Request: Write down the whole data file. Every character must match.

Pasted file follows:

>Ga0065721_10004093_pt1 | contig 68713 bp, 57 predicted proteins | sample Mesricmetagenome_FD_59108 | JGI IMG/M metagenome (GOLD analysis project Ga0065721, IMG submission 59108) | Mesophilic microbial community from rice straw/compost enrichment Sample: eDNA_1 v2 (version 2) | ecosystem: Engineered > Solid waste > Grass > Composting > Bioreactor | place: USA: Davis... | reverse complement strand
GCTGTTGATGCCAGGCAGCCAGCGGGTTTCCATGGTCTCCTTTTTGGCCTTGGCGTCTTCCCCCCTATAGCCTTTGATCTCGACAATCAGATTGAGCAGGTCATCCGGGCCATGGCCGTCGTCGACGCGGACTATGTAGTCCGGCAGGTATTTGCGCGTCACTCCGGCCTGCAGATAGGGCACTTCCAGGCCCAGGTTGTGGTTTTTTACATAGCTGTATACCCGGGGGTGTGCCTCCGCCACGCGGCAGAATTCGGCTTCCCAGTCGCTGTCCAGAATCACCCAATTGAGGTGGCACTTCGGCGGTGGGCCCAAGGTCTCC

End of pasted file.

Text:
>Ga0065721_10004093_pt1 | contig 68713 bp, 57 predicted proteins | sample Mesricmetagenome_FD_59108 | JGI IMG/M metagenome (GOLD analysis project Ga0065721, IMG submission 59108) | Mesophilic microbial community from rice straw/compost enrichment Sample: eDNA_1 v2 (version 2) | ecosystem: Engineered > Solid waste > Grass > Composting > Bioreactor | place: USA: Davis... | reverse complement strand
GCTGTTGATGCCAGGCAGCCAGCGGGTTTCCATGGTCTCCTTTTTGGCCTTGGCGTCTTCCCCCCTATAGCCTTTGATCTCGACAATCAGATTGAGCAGGTCATCCGGGCCATGGCCGTCGTCGACGCGGACTATGTAGTCCGGCAGGTATTTGCGCGTCACTCCGGCCTGCAGATAGGGCACTTCCAGGCCCAGGTTGTGGTTTTTTACATAGCTGTATACCCGGGGGTGTGCCTCCGCCACGCGGCAGAATTCGGCTTCCCAGTCGCTGTCCAGAATCACCCAATTGAGGTGGCACTTCGGCGGTGGGCCCAAGGTCTCC